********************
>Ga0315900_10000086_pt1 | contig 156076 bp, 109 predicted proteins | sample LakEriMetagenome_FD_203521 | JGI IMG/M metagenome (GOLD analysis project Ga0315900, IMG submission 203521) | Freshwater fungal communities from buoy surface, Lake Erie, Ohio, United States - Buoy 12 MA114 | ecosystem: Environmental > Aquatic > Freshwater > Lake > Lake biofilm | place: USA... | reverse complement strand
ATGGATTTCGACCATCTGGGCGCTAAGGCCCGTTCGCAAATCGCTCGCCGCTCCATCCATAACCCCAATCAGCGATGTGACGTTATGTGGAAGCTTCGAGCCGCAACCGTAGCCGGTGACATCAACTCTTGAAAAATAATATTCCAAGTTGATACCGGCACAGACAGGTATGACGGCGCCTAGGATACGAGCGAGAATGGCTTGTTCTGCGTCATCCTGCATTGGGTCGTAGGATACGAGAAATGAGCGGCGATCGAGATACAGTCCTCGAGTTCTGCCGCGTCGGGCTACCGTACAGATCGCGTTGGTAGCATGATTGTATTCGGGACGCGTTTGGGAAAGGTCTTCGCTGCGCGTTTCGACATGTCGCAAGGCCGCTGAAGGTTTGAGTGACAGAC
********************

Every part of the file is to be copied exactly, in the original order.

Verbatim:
>Ga0315900_10000086_pt1 | contig 156076 bp, 109 predicted proteins | sample LakEriMetagenome_FD_203521 | JGI IMG/M metagenome (GOLD analysis project Ga0315900, IMG submission 203521) | Freshwater fungal communities from buoy surface, Lake Erie, Ohio, United States - Buoy 12 MA114 | ecosystem: Environmental > Aquatic > Freshwater > Lake > Lake biofilm | place: USA... | reverse complement strand
ATGGATTTCGACCATCTGGGCGCTAAGGCCCGTTCGCAAATCGCTCGCCGCTCCATCCATAACCCCAATCAGCGATGTGACGTTATGTGGAAGCTTCGAGCCGCAACCGTAGCCGGTGACATCAACTCTTGAAAAATAATATTCCAAGTTGATACCGGCACAGACAGGTATGACGGCGCCTAGGATACGAGCGAGAATGGCTTGTTCTGCGTCATCCTGCATTGGGTCGTAGGATACGAGAAATGAGCGGCGATCGAGATACAGTCCTCGAGTTCTGCCGCGTCGGGCTACCGTACAGATCGCGTTGGTAGCATGATTGTATTCGGGACGCGTTTGGGAAAGGTCTTCGCTGCGCGTTTCGACATGTCGCAAGGCCGCTGAAGGTTTGAGTGACAGAC